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What is it hoping to achieve?

1. Ensure full implementation of the Paris Agreement and putting negotiations into concrete actions - included within this is the target of limiting global warming to well below 2C.

2. Cementing progress on the critical workstreams of mitigation, adaptation, finance and loss and damage, while stepping up finance notably to tackle the impacts of climate change.

3. Enhancing the delivery of the principles of transparency and accountability throughout the UN Climate Change process.

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While it is not quite as hot as some recent years, due to a “La Nina” weather phenomenon in the Pacific – which has a cooling affect on global temperatures, it still averaged 1.09C above pre-industrial levels, the WMO said.

The last seven years since 2015, when countries secured the Paris Agreement to curb temperature rises to 1.5C or well below 2C to avoid the worst impacts of climate change, have been the hottest in records dating back to 1850.

And the UK’s Met Office warned the world’s temperature has reached an average exceeding 1C above pre-industrial levels for the past two decades, the first time a 20-year period has been at that level since the records began.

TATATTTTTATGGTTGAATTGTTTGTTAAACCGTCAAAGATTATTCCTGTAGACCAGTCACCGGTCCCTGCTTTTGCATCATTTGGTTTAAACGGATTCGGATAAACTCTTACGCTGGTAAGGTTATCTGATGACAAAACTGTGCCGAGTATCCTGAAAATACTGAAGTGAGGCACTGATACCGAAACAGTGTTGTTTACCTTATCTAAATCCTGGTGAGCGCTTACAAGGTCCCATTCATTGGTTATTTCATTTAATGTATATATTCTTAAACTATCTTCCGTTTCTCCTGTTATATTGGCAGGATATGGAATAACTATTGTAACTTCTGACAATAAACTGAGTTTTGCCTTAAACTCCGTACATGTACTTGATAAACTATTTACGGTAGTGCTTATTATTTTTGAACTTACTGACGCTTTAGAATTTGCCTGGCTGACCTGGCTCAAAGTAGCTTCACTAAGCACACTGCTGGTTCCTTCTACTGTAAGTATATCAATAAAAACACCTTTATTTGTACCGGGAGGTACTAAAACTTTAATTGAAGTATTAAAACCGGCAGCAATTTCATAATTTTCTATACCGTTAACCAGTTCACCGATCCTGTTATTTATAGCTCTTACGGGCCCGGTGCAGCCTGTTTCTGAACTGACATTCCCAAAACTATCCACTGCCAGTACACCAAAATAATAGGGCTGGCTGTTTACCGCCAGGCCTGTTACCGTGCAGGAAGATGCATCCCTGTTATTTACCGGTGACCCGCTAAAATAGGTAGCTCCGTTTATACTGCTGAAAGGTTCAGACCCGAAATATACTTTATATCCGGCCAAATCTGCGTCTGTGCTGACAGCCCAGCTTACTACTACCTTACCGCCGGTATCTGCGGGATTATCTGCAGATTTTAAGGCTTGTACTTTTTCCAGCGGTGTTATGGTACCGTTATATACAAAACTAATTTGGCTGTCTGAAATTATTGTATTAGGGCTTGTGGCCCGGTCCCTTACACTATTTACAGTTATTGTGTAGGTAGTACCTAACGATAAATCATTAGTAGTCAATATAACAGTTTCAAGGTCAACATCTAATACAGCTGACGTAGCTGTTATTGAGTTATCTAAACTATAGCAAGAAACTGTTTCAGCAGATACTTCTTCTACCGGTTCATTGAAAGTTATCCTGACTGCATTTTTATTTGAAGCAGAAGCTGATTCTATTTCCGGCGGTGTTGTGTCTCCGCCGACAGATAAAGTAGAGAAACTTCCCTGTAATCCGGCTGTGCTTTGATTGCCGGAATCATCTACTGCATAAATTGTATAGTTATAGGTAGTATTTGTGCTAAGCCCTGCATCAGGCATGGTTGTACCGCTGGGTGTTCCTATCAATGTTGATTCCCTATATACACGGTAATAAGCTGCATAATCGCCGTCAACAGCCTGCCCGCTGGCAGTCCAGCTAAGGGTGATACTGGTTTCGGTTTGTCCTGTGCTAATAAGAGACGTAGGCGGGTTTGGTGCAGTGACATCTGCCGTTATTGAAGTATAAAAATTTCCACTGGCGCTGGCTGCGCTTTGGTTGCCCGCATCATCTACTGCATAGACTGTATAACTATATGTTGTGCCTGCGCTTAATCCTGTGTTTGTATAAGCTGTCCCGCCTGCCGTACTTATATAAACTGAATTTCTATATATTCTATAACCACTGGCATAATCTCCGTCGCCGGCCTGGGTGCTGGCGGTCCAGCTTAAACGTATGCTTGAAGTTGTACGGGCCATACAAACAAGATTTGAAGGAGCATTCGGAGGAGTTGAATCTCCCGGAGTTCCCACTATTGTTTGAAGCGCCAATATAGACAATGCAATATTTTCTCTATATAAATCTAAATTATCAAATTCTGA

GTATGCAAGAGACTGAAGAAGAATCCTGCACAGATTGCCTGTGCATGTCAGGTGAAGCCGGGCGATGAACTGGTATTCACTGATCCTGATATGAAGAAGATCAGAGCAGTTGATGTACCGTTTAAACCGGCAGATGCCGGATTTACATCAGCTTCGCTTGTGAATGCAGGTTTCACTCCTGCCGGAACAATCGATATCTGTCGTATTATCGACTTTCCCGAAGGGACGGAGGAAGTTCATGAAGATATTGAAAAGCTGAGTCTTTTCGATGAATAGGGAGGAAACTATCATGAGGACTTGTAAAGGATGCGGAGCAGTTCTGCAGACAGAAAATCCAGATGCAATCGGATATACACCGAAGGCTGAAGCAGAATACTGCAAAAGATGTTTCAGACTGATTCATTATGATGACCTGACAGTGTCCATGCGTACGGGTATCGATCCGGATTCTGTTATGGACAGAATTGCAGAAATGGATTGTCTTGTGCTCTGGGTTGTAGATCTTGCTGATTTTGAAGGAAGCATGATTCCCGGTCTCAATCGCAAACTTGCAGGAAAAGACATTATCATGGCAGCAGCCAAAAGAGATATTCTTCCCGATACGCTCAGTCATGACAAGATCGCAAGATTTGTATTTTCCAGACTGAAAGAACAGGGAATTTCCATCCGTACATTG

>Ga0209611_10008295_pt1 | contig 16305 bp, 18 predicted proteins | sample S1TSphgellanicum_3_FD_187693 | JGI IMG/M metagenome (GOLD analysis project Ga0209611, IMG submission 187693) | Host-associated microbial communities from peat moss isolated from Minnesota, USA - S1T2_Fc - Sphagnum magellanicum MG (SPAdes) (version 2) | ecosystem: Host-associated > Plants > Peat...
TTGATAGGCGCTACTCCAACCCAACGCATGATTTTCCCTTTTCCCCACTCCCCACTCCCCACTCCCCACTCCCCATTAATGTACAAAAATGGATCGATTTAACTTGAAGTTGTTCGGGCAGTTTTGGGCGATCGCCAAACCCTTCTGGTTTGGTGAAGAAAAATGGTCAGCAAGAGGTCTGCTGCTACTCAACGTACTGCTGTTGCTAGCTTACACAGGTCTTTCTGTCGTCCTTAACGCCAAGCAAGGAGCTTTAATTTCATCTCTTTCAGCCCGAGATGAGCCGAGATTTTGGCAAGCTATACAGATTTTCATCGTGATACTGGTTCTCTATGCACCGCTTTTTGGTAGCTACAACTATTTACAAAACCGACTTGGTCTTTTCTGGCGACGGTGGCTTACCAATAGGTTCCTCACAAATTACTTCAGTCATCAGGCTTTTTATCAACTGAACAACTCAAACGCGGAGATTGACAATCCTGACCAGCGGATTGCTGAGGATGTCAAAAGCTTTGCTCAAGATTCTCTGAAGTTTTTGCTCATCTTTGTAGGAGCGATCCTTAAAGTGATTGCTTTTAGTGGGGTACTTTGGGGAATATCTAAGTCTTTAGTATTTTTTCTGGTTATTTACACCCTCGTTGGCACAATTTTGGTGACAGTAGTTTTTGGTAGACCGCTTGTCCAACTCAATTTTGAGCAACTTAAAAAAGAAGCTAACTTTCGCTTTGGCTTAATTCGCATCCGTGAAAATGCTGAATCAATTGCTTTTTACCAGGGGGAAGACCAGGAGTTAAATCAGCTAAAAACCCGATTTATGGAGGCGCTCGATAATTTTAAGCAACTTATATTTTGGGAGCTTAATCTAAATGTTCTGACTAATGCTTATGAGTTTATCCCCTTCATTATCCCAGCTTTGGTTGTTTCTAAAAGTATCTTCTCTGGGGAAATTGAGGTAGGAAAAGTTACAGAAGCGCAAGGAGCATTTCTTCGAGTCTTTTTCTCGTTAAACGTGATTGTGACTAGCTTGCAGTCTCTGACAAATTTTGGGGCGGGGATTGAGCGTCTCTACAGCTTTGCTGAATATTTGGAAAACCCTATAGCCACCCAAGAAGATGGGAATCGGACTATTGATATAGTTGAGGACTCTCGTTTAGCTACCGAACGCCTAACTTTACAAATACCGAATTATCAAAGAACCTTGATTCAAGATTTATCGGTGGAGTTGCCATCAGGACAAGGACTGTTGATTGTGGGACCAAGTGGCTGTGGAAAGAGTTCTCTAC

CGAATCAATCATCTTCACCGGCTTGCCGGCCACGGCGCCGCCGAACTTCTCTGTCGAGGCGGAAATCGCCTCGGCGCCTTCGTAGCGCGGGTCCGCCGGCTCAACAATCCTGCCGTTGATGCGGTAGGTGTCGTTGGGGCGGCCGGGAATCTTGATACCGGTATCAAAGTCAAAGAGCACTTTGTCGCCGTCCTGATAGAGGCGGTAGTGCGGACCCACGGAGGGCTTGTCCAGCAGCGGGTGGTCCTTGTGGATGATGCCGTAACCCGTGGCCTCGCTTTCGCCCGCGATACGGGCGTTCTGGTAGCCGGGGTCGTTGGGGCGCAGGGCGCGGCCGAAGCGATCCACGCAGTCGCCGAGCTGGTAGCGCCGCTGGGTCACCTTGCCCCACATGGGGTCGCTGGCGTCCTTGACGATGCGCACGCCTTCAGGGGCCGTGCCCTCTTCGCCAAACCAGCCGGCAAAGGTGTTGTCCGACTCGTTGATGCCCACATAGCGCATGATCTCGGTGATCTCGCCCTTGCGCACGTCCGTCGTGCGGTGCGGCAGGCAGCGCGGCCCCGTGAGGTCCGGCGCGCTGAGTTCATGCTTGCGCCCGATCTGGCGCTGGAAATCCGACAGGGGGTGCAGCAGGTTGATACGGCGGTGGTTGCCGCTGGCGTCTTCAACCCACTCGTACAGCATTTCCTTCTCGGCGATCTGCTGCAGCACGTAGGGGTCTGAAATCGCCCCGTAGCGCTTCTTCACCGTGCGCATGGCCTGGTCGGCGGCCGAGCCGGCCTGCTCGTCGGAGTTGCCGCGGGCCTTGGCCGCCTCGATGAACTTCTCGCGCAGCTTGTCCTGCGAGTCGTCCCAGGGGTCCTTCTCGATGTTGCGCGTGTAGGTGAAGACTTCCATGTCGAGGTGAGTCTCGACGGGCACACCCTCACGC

The average global temperature for 2002-2021 was 1.01C above pre-industrial levels, the scientists said.

UN Secretary General Antonio Guterres called for the COP26 talks, where leaders are under pressure to keep the 1.5C temperature limit within reach with more action on cutting greenhouse gas emissions, to be a “turning point for people and planet”.

Communities and natural systems around the world were being devastated, he warned, as he urged leaders to act.

“The door is open; the solutions are there. COP26 must be a turning point. We must act now – with ambition and solidarity – to safeguard our future and save humanity,” he said.

And WMO Secretary General Petteri Taalas said extreme events “are the new normal”, with mounting evidence that some bear the footprint of human-induced climate change.